Thank you for following my blog and for bringing me to yours:)

    • Carol, he is a very brave man, but I guess when a child is in difficulty, a parent throws caution to the wind. Your sister is very lucky! I hope she learned to swim. Thank you for your kind comments! It was a pleasure to visit your blog.

  2. Thanks so much for your very kind comments! This looks like a wild and adventurous place to be. Oh my, I was never saved from drowning nor do I know anyone who was. I can not imagine how very scary that would be. A panic situation to be sure! Hopefully you did not have any problems. This gentleman riding his bike in the water..boy that looks difficult at best! thanks for sharing your travels with us all. Much love and light to you and have a blessed day!

  3. Great post and it’s great to see a fellow adventurer. When I’m visiting here, I feel like I’m at home!

    • Anne, thanks for stopping by! Yes, it’s a great community, isn’t it? Keep up your blogging and I hope to read more of your adventures.

  4. Hey Terry,

    It’s great to see your posts in my reader again! I see you have a few new articles.

    • Iosif, nice to see you again! I hope the photography is progressing well as your other endeavors. Have a great weekend!

      • Thank you, I’ve been doing a lot of stuff lately, this is why I didn’t blog so often or worked on the things that I used to occupy my time with.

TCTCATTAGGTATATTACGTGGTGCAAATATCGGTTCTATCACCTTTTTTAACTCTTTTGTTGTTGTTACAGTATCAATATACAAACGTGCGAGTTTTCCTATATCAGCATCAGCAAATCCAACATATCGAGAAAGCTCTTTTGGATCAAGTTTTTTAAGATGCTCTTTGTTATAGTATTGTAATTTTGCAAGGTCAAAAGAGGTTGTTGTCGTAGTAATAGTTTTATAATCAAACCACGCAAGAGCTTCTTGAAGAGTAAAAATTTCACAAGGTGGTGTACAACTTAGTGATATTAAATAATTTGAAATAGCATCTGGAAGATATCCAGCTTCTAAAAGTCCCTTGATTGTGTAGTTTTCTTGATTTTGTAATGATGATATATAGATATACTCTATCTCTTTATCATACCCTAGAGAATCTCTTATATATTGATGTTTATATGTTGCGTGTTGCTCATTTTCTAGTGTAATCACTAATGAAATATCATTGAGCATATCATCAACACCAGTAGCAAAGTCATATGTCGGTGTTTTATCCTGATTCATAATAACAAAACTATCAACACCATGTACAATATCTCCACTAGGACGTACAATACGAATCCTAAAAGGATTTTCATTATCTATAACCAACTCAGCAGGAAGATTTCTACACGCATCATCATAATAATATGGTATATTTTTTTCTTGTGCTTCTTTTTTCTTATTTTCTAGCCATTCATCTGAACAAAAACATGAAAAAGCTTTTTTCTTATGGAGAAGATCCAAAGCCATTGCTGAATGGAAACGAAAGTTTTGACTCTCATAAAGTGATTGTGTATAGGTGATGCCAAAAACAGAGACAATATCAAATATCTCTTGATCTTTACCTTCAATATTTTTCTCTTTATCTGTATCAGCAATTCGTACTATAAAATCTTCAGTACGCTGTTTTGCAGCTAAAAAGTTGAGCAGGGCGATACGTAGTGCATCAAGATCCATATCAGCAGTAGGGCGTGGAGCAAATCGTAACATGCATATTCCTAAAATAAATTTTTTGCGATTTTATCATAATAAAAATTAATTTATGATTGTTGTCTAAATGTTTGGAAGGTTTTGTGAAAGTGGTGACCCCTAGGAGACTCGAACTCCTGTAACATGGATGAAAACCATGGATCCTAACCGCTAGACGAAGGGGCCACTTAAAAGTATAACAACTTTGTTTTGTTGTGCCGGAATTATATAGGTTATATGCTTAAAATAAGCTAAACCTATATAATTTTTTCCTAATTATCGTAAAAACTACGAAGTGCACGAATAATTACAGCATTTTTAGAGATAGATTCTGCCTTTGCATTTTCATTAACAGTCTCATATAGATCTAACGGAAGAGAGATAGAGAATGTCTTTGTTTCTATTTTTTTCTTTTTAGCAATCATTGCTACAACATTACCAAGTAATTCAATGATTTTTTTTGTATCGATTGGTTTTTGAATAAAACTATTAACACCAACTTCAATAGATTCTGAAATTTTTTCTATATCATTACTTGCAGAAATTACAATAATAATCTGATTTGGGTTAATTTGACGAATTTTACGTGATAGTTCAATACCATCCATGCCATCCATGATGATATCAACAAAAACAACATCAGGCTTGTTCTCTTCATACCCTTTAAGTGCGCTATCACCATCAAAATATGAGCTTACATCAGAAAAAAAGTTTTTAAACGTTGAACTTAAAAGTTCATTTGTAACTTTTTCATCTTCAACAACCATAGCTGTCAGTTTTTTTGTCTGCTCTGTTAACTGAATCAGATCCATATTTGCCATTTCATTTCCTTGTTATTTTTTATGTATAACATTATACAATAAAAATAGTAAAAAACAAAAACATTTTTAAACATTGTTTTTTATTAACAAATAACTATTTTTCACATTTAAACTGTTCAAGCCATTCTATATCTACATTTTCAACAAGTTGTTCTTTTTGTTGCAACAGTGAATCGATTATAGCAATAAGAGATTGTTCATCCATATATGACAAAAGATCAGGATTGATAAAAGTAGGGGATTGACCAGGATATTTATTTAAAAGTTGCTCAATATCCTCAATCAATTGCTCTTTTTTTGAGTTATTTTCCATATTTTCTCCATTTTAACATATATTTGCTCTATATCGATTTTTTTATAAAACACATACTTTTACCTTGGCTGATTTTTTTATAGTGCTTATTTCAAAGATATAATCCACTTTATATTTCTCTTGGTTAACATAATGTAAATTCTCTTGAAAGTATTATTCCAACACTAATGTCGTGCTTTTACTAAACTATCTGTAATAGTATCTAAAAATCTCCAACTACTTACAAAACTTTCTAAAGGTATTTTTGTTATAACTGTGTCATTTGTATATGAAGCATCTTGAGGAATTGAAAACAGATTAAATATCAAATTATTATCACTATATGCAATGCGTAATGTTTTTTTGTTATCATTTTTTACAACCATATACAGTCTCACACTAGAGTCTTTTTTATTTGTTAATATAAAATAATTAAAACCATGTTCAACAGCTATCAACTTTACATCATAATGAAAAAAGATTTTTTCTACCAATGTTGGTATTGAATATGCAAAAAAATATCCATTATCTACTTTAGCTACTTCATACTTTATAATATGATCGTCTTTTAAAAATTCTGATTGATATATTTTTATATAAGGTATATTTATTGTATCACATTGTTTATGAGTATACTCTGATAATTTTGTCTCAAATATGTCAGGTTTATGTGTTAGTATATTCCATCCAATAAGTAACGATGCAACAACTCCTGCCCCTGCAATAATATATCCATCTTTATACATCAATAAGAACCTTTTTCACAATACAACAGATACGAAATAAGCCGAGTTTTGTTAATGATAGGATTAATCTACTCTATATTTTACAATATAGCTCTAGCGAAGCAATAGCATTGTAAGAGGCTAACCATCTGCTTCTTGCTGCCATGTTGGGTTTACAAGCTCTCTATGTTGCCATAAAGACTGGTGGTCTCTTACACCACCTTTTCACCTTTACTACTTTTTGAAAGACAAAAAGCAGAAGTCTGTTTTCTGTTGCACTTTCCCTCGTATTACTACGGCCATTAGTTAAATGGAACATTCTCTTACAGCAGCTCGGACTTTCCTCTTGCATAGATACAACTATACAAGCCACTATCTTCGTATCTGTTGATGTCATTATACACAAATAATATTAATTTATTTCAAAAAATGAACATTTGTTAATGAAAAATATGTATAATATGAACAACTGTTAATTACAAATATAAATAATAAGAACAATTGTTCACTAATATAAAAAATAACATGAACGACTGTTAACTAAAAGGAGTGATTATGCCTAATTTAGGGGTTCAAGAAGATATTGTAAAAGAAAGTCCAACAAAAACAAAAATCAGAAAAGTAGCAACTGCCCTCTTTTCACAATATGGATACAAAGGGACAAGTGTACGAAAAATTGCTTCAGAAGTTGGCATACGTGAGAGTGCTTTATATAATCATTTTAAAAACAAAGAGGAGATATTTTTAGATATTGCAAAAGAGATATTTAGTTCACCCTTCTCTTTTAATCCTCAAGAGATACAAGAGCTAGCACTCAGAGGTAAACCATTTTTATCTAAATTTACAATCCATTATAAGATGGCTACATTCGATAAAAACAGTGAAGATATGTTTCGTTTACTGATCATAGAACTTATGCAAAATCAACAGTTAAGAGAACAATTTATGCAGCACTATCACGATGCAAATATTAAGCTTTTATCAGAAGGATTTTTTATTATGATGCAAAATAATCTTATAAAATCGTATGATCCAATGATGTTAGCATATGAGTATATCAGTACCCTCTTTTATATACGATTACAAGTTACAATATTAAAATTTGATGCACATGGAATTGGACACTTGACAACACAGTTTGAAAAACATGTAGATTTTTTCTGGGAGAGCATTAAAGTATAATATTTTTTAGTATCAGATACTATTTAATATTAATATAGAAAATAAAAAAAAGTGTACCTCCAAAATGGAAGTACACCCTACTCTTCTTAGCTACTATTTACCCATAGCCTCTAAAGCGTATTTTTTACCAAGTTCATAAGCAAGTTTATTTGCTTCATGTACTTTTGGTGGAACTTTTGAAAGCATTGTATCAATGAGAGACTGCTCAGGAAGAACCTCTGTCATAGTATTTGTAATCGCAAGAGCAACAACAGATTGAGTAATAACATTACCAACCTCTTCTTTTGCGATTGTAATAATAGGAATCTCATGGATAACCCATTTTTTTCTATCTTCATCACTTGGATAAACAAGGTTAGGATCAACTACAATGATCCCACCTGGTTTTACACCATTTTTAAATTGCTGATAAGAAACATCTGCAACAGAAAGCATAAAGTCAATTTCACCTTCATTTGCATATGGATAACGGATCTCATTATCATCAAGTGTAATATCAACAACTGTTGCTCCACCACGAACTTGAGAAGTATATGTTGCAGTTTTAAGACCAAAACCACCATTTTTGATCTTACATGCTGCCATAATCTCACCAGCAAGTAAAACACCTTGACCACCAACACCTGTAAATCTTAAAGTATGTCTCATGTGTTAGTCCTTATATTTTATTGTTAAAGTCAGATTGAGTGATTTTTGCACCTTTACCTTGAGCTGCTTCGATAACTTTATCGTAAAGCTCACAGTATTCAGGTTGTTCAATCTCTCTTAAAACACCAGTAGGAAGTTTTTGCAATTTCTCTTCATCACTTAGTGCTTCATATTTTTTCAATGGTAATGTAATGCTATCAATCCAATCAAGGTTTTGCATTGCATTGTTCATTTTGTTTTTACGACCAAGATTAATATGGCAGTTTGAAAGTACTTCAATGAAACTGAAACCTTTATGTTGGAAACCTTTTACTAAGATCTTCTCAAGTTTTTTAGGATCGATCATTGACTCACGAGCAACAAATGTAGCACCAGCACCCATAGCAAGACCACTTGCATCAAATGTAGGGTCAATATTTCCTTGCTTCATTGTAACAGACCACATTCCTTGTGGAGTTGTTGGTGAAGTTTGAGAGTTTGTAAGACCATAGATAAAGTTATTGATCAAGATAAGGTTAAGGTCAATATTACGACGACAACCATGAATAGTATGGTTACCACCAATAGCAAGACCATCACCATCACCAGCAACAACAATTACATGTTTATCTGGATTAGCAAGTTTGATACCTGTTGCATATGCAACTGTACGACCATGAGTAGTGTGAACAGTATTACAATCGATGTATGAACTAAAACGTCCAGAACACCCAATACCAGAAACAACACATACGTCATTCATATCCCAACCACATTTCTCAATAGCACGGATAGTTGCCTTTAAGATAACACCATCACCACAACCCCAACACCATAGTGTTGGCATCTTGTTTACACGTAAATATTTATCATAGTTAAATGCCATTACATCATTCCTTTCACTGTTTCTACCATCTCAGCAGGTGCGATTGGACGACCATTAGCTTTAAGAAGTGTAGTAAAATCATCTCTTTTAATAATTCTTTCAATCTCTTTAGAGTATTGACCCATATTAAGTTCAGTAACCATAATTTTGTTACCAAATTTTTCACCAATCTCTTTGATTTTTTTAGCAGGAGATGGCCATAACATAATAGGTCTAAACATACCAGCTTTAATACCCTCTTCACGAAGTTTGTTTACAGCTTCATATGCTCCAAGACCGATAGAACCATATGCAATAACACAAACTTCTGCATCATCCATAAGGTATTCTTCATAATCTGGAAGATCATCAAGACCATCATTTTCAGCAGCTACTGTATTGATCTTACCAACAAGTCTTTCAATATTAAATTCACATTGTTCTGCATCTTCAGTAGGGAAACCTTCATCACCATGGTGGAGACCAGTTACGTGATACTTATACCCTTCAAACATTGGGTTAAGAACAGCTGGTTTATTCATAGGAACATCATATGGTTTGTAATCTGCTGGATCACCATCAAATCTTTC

5. Great photos and information Terry! When I was a toddler I instinctively started to float underwater in a pool. My eyes were open and I could see peoples’ legs. My Mom, who was pregnant and at the side of the pool was panicking and thought I would drown and was screaming for someone to rescue me. I remember thinking how cool it was to be doing what I was doing until mom panicked. After that I was afraid of water until I was 8 or 9 years old and got basic lessons through the brownies. I’m not a strong swimmer, but ever since then I love water in the summertime and cooling off, etc.
    Diana xo

    • Hi Diana, I still love doing that in the pool.😄. Water has healing properties, and is very good for exercise, especially for back pain and knee pain. I hope you are doing well.

  6. That’s a lot of water! And it’s good to know the jaguar is doing well in Guyana. When I was about 7 or 8 I was dragged under by the surf at a beach. I managed to recover by myself but it was very scary. I was a good swimmer even at that age but I was still scared.

    • Gallivanta, thank you for your comments. I can imagine your ordeal as a child, and it’s a sign of your resilient nature that you wre able to overcome and continue swimming! Keep safe!

  7. Your photos are beautiful.

  8. So glad to hear that things worked out well still! those photos are absolutely amazing, So many things you don’t see being so far into the concrete jungle 🙂